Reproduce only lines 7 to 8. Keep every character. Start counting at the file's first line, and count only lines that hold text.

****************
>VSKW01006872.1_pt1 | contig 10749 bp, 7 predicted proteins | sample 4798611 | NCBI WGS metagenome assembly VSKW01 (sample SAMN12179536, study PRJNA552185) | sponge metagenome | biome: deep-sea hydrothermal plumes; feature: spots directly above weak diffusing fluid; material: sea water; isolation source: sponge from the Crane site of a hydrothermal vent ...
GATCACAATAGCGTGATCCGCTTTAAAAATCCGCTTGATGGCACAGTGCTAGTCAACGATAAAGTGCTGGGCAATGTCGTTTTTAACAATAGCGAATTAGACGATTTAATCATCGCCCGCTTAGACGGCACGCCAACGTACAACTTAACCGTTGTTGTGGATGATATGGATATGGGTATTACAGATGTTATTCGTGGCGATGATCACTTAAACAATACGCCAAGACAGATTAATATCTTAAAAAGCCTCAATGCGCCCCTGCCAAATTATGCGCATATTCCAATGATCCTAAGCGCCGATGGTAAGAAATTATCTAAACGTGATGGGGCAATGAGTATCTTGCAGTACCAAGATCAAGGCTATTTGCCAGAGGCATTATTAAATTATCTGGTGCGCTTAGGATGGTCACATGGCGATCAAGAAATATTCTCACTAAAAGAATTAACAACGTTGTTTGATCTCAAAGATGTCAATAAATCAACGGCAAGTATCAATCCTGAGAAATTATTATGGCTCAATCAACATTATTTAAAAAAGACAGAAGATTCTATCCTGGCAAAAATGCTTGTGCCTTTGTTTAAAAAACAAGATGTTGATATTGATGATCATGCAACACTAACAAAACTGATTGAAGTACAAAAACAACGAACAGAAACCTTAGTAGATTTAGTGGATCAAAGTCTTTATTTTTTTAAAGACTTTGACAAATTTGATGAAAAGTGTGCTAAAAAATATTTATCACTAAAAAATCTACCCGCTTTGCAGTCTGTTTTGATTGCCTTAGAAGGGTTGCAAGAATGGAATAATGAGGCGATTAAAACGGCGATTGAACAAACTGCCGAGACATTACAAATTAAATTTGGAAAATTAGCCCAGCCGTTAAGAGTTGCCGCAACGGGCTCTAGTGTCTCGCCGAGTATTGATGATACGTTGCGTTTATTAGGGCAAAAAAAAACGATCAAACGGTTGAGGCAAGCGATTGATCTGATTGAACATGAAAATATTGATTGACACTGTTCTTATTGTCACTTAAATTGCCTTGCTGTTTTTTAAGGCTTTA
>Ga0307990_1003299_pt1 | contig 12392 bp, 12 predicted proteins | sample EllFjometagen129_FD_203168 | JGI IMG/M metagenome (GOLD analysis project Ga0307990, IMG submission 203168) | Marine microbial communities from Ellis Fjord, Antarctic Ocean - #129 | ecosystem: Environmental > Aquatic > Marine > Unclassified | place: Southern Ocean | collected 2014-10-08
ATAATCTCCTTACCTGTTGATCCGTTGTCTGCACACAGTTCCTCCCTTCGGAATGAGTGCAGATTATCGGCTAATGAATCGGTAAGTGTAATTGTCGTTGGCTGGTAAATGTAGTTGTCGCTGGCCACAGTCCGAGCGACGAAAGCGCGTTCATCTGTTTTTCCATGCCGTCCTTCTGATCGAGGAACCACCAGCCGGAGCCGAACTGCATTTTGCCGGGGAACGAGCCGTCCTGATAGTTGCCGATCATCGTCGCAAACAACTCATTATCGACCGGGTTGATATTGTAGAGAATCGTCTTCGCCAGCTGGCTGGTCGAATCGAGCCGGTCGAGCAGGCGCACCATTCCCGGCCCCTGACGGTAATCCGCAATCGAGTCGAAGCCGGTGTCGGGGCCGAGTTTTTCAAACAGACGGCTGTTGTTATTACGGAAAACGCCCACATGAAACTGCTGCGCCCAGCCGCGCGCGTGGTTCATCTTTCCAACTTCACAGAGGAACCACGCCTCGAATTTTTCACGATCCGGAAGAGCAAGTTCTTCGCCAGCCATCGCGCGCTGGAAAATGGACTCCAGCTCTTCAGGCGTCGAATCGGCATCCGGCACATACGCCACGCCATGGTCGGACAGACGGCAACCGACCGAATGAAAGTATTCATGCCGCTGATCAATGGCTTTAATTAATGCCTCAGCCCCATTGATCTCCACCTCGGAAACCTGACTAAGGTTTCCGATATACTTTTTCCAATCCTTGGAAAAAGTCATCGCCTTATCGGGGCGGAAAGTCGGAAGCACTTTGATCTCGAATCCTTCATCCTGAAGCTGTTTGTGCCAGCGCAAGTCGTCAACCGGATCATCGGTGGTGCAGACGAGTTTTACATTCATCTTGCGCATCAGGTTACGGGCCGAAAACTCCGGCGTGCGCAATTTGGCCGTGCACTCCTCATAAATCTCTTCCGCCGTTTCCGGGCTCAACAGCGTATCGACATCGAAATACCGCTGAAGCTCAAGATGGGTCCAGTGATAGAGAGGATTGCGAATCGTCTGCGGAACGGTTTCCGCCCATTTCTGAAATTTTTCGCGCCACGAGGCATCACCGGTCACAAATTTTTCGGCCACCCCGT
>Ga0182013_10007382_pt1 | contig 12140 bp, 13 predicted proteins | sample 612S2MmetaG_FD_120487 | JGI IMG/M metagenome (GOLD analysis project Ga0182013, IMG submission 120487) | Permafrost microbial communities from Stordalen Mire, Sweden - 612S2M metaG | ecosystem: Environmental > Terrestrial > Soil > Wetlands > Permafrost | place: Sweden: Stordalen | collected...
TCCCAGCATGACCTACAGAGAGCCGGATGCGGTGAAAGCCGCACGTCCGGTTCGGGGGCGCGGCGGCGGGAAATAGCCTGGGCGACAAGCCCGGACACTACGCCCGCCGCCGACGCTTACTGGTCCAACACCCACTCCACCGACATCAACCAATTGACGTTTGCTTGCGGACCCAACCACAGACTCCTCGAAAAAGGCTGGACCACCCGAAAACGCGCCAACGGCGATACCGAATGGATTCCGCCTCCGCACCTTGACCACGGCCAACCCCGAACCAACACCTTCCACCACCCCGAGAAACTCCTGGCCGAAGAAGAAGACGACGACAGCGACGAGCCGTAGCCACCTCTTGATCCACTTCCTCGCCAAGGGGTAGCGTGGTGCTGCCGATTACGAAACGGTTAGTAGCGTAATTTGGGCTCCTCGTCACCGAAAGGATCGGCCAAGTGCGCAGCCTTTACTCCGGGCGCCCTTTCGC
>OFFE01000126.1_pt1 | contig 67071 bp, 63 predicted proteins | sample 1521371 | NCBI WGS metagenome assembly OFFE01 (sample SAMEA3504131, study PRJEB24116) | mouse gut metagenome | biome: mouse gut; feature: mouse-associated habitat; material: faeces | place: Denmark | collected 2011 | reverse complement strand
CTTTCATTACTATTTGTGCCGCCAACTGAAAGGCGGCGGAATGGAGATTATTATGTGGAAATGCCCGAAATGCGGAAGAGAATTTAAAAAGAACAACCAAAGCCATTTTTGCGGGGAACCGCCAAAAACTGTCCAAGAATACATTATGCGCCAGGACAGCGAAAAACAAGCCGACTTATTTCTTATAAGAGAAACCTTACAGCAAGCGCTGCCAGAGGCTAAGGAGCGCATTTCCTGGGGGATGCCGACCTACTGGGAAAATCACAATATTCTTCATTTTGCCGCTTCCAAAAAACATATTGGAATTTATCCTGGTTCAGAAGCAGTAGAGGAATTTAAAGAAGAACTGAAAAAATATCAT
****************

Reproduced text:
>OFFE01000126.1_pt1 | contig 67071 bp, 63 predicted proteins | sample 1521371 | NCBI WGS metagenome assembly OFFE01 (sample SAMEA3504131, study PRJEB24116) | mouse gut metagenome | biome: mouse gut; feature: mouse-associated habitat; material: faeces | place: Denmark | collected 2011 | reverse complement strand
CTTTCATTACTATTTGTGCCGCCAACTGAAAGGCGGCGGAATGGAGATTATTATGTGGAAATGCCCGAAATGCGGAAGAGAATTTAAAAAGAACAACCAAAGCCATTTTTGCGGGGAACCGCCAAAAACTGTCCAAGAATACATTATGCGCCAGGACAGCGAAAAACAAGCCGACTTATTTCTTATAAGAGAAACCTTACAGCAAGCGCTGCCAGAGGCTAAGGAGCGCATTTCCTGGGGGATGCCGACCTACTGGGAAAATCACAATATTCTTCATTTTGCCGCTTCCAAAAAACATATTGGAATTTATCCTGGTTCAGAAGCAGTAGAGGAATTTAAAGAAGAACTGAAAAAATATCAT